At Mosaic Hotel, we tried to focus on the domestic market. We introduced a few packages that could attract this particular market. We also revised prices on some of our older packages. The impact is now easing. We cannot wait to go back to what was a normal business routine.
How do you see the impact of the conflict and the ensuing diplomatic stand-off?
I think the conflict as well as diplomatic and media attempts to tarnish the country’s image affected our sector worse than Covid. The impact of the pandemic eased once the vaccine was introduced. But, the impact of the conflict is a lot harder.
As President of the Addis Ababa Hotel Owners’ Association, how is the group leading the sector through crises?
The association was established in 2005 and the previous leadership has achieved a lot in strengthening the sector. I believe I joined the association’s leadership at a challenging time. I also understand that such times are exactly the reason we need such associations.
There are numerous complaints from hotel owners, especially at this trying time. This is understandable and we are trying to work with the government on their worries. Relief packages for the sector and various measures taken by the government and banks are parcel to our efforts to lead businesses through these challenging times.
As one of the founders of Enat Bank, do you think the bank will survive the potential liberalization of the sector?
Enat Bank is one of the pleasant challenges of my business career. The intention was to establish a financial institution oriented towards women and for the benefit of women. There were some who discouraged the idea while others were so encouraging and saw how the idea could actually work for both for men and women. Enat was established around the time when the central bank increased initial capital requirements to ETB500 million from ETB75 million. That, by itself, was a challenge. After it was established, I worked on the board of directors for the first six years and left the position for other strong women.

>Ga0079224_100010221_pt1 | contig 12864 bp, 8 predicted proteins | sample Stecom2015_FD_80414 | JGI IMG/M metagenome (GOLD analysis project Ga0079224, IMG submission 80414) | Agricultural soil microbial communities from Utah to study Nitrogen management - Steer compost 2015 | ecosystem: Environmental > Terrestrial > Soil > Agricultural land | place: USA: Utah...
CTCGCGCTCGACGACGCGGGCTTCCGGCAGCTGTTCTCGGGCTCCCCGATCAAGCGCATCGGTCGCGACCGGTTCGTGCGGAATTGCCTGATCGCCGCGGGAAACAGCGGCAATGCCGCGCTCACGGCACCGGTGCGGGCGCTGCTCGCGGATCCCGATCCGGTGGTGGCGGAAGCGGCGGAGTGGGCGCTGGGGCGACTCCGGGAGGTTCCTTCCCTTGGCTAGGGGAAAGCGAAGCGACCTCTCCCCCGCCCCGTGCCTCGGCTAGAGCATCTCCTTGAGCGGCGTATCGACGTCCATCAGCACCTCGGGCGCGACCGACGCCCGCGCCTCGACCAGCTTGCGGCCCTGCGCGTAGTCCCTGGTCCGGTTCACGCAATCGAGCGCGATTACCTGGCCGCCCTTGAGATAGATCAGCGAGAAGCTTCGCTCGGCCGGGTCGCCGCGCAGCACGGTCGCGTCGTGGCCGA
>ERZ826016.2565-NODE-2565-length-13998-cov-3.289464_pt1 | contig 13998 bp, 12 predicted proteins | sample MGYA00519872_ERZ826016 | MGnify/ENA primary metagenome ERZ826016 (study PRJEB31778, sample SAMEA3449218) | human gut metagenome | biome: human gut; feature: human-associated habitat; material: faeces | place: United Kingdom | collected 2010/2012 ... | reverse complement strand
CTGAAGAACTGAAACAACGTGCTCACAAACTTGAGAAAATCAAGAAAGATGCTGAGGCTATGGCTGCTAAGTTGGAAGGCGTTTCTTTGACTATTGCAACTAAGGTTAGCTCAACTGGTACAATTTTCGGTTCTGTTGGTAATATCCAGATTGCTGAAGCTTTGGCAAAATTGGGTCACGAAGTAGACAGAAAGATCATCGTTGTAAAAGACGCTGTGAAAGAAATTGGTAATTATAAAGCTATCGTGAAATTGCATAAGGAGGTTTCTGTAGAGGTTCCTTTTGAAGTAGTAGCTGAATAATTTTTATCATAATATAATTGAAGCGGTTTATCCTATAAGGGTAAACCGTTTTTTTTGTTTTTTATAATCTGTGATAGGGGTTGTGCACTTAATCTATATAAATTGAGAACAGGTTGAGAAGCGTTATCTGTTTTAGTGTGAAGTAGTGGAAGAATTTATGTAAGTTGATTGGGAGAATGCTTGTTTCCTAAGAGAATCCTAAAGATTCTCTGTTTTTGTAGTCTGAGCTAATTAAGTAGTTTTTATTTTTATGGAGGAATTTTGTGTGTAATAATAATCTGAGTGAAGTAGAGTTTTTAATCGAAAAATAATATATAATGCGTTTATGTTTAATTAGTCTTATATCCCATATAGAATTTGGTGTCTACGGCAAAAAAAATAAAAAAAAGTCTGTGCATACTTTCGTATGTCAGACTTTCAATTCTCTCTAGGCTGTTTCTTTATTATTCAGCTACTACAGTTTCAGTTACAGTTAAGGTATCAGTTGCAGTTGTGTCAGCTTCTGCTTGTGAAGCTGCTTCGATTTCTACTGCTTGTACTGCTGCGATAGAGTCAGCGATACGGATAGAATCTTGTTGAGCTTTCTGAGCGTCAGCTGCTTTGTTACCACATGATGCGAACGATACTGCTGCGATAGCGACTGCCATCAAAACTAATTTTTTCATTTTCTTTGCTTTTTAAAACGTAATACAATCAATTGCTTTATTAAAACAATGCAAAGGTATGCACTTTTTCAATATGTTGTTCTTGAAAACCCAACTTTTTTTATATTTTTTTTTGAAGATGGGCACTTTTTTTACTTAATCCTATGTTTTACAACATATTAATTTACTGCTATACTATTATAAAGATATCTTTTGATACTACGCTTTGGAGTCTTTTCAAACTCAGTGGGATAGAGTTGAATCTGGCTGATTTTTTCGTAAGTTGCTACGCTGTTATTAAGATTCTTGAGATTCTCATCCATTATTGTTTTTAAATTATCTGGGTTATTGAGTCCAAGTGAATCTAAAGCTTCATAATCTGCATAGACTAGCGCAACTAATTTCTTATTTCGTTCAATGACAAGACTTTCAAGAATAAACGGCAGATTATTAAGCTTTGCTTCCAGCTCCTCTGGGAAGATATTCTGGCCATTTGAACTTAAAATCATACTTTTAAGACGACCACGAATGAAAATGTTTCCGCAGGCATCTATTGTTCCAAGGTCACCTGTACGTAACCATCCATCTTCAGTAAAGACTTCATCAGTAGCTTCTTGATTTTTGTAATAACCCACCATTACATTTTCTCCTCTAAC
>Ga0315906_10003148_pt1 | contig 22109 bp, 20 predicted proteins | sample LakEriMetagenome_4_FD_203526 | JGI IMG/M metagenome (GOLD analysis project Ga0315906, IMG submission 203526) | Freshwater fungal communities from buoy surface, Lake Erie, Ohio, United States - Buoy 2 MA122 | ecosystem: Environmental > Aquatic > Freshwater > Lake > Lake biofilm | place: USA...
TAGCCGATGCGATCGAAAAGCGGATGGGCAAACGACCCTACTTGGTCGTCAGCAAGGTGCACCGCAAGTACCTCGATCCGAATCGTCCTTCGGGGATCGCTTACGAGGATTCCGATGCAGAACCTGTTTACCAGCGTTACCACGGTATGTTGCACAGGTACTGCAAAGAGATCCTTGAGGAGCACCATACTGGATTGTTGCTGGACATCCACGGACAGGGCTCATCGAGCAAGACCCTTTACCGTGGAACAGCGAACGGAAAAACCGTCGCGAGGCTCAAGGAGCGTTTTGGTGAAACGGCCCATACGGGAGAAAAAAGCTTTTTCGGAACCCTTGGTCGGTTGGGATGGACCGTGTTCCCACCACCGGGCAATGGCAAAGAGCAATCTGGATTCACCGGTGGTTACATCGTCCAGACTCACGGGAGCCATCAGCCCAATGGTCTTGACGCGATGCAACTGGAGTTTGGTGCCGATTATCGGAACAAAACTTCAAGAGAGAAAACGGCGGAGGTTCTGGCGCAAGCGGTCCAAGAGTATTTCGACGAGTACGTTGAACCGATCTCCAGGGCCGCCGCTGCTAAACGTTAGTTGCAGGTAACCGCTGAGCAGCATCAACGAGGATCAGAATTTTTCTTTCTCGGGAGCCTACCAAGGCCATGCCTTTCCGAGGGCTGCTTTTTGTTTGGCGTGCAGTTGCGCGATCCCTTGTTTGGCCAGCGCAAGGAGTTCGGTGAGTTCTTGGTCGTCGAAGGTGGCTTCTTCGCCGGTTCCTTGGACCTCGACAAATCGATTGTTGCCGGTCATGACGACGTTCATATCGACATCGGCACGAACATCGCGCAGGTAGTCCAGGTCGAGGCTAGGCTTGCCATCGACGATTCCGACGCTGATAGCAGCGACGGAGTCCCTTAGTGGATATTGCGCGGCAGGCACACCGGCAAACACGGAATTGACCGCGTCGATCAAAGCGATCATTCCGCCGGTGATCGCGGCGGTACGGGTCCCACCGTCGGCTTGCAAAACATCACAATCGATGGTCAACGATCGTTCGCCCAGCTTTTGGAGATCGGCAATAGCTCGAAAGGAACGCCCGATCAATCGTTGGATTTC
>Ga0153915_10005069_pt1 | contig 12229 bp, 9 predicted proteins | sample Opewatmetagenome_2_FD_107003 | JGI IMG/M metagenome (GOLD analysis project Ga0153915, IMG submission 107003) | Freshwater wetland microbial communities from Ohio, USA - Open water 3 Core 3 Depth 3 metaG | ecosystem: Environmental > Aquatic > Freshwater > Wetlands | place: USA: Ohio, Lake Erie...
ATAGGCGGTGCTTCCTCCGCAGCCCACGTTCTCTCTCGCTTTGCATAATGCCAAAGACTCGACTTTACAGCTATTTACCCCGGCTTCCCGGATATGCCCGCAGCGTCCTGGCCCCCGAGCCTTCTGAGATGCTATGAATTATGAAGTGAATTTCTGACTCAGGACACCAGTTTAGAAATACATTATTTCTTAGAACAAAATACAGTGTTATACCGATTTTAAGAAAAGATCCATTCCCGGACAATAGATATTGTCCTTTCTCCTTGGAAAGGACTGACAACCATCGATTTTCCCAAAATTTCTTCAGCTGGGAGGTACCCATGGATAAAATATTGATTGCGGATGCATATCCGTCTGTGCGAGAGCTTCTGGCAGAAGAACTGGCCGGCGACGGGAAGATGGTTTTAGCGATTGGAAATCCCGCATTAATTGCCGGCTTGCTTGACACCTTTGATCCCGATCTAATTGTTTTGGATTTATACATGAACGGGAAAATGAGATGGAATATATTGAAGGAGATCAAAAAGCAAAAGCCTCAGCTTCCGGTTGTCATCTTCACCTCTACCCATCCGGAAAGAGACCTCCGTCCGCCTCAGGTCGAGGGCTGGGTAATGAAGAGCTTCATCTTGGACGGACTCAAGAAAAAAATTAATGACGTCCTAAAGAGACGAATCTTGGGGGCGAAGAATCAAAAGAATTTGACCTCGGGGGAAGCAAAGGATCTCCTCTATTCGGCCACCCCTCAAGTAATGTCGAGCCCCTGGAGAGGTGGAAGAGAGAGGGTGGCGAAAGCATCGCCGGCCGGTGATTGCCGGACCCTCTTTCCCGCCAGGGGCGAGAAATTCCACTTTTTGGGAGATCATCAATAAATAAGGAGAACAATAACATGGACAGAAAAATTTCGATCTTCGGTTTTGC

The opening up of the financial sector has been in the public domain for so long with no effect beyond just the talk. Now, of course, there are some tangible signals that it might be on the horizon.
Compared to potential entrants into the local market, our banks are very small. Enat is no different. I don’t know what the current board of directors is thinking—they might consider merging with other banks with the same vision or they might have other ways for the way forward. But I am sure they are deliberating on the matter.
How do you see the decision to open-up the financial sector from the Ethiopian economy’s perspective?
We cannot remain isolated from the rest of the world. Of course, some neighboring countries have benefited from opening up the sector, while others in Africa have not benefited at all. I hope the government studies the pros and cons of this highly important decision.
On the one hand, you can see that protecting local businesses has resulted in a rising local business community. There is no way this business community would have survived competition from foreign corporations with massive resources. On the other hand, you also have to consider if that lack of competition has caused deficient innovation and hard work.
Most countries that have open economies may appear to have bigger economies but most of the wealth in those countries is occupied by foreigners. There are no native businessmen and women in those economies. The competition, on the other hand, is good for the coming generation. It opens up opportunities to do business worldwide.
I would not recommend opening it all up at once. But a timely and limited licensing of foreign investors might help in the long run. We cannot live on a closed island of our own. The economic relationship with the rest of the world is beneficial; it just has to be implemented in a careful and limited manner over a long period of time.
As a member of the board of directors of the Addis Ababa Chamber of Commerce, how do you evaluate its relationship with the current government?